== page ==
Beyond COVID-19: Addressing Inequality by Pivoting from Crisis to New Opportunities
Webinars Brief 53:2021
Publication Year : 2021

The webinar has started with an interesting question: whether you like to be poor in a rich country or rich in a poor country. Everyone stated their own opinions such as one of the participants said being rich in a poor country, one has relatively better purchasing power while being poor in a rich country is a difficult life. On the contrary, one of the commentators believed that being poor in a rich country is comparatively better because the infrastructure of a rich country would be robust and the health care would be better even if you are poor. Another young man claimed that it is relative poverty that matters so it is preferable to be poor in a rich country because you would feel more secure in this way rather than being rich in a poor country would always be challenging in terms of being pointed out and rent-seeking. You would be better off being poor in a rich country if you simply thought of welfare as income or even adjusting for the cost of living and for purchasing power parity. If we take a poor country like Nigeria as an example; Niger is the income share of the top 5 percent accounted for 21 percent with an adjusted purchasing power parity income of about 4,000 for someone who is in the top 5 percent of Niger. On the other hand, if you are in Norway, even if you are poor in the bottom 5 percent, you will still be earning about five times as much as you would if you were Niger. The difference between countries and within countries is enormous due to the stark difference between countries and income even the bottom of a rich country is substantially higher than the top of a poor country. Interestingly, this story is not true in the case of the USA, if we replace Norway with the USA, the bottom 5 percent in the USA are worse off than the top 5 percent in Nigeria. Hence, it depends on which country you are talking about, like Norway is a country where there is less inequality than the USA.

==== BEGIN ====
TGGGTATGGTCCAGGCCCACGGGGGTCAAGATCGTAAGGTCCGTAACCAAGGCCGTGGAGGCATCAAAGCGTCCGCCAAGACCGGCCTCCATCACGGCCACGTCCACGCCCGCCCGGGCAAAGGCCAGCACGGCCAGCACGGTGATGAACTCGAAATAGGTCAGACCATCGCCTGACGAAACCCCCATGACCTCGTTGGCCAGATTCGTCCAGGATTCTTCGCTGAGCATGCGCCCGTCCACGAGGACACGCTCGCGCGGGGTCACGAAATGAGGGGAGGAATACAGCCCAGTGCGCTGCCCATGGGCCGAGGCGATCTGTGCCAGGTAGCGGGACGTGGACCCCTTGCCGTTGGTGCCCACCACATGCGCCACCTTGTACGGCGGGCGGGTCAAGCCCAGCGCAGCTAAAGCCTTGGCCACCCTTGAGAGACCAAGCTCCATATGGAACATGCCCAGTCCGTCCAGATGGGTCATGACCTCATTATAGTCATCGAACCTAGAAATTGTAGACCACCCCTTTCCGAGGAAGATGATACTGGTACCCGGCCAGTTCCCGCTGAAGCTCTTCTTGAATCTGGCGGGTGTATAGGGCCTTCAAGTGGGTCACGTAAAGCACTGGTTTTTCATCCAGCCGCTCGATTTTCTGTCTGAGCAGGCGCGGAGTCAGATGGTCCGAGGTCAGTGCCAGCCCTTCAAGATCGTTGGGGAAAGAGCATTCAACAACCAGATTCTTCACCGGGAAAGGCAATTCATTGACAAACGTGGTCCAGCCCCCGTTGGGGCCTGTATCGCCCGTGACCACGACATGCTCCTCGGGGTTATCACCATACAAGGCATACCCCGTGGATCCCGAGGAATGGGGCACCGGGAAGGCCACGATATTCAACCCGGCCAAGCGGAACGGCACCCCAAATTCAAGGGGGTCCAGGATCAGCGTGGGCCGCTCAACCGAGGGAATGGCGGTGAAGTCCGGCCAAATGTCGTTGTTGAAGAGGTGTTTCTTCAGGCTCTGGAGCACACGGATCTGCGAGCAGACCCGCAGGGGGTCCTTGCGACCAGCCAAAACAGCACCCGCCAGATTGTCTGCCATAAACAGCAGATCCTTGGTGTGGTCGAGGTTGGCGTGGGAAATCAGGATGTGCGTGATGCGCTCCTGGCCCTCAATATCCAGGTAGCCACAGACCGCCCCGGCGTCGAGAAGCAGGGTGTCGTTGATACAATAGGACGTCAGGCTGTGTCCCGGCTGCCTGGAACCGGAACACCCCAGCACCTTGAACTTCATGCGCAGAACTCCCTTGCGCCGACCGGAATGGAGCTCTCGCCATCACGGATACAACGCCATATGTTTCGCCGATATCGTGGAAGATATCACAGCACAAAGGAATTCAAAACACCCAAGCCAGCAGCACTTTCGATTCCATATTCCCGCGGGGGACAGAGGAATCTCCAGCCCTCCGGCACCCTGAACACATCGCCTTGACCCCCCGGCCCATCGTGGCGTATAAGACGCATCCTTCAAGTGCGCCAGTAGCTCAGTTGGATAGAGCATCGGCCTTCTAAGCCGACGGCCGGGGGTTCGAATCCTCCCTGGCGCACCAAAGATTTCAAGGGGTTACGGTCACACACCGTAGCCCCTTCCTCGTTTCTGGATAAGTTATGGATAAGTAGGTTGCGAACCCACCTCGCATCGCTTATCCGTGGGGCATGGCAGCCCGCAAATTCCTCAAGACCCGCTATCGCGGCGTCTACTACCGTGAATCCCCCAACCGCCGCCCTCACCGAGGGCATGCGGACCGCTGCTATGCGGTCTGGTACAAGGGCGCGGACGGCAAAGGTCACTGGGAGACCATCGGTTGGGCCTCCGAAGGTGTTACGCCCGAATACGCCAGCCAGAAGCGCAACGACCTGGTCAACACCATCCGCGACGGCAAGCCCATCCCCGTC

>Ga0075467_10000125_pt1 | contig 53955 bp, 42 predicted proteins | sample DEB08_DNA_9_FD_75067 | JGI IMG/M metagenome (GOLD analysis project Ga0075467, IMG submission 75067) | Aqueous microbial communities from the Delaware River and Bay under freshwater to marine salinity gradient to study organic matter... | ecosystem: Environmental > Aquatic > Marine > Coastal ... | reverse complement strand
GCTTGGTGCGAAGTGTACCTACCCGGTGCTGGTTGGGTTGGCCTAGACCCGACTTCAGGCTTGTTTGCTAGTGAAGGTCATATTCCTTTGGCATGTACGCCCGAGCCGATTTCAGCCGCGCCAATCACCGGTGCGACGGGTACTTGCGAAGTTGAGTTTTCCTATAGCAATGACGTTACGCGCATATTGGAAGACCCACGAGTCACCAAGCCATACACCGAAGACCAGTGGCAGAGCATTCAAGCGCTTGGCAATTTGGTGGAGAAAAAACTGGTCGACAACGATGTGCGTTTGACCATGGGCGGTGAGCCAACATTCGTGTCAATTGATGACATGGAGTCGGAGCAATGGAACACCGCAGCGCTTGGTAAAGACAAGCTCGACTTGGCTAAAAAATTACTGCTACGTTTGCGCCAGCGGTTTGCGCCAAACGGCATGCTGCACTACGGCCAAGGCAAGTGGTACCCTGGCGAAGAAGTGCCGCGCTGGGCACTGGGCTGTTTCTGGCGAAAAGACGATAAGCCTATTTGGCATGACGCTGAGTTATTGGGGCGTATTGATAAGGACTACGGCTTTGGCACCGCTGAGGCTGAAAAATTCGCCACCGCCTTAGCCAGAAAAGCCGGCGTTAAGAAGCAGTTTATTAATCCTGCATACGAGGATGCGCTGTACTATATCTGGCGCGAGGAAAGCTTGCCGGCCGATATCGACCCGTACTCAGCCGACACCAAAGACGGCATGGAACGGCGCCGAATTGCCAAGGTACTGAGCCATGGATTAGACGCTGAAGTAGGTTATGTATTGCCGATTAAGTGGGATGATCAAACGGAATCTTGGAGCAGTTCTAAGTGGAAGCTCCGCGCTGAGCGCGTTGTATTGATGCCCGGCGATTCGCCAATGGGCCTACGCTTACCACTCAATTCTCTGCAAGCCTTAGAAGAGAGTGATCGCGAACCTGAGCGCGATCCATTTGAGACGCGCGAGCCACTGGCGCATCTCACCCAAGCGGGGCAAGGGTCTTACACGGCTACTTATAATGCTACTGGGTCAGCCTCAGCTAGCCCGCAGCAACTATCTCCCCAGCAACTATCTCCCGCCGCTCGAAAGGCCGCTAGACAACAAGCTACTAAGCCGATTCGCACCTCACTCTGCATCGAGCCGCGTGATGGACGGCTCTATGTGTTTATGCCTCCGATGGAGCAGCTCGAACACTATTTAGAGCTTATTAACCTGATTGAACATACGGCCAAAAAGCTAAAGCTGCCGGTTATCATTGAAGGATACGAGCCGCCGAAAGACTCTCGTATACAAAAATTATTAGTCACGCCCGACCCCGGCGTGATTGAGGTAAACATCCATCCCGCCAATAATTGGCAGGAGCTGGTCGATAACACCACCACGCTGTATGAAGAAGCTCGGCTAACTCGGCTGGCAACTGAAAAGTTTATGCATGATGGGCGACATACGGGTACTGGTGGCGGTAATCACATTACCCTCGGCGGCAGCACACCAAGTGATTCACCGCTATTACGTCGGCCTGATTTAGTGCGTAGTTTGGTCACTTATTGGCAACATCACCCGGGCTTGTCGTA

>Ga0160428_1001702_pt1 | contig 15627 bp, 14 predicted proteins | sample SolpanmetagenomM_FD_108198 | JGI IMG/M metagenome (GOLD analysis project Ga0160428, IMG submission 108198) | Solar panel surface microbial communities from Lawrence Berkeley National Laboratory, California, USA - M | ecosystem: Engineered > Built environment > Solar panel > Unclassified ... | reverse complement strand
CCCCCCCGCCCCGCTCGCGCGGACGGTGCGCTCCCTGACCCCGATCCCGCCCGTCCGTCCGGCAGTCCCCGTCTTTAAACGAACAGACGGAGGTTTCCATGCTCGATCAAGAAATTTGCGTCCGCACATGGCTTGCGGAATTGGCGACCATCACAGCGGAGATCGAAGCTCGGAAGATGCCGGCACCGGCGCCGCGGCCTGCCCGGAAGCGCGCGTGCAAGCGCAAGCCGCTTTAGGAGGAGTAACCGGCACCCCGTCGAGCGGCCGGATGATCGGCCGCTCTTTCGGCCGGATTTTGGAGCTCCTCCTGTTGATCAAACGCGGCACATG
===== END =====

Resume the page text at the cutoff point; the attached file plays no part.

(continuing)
Edited by Hafsa Hina, Design by Afzal Balti.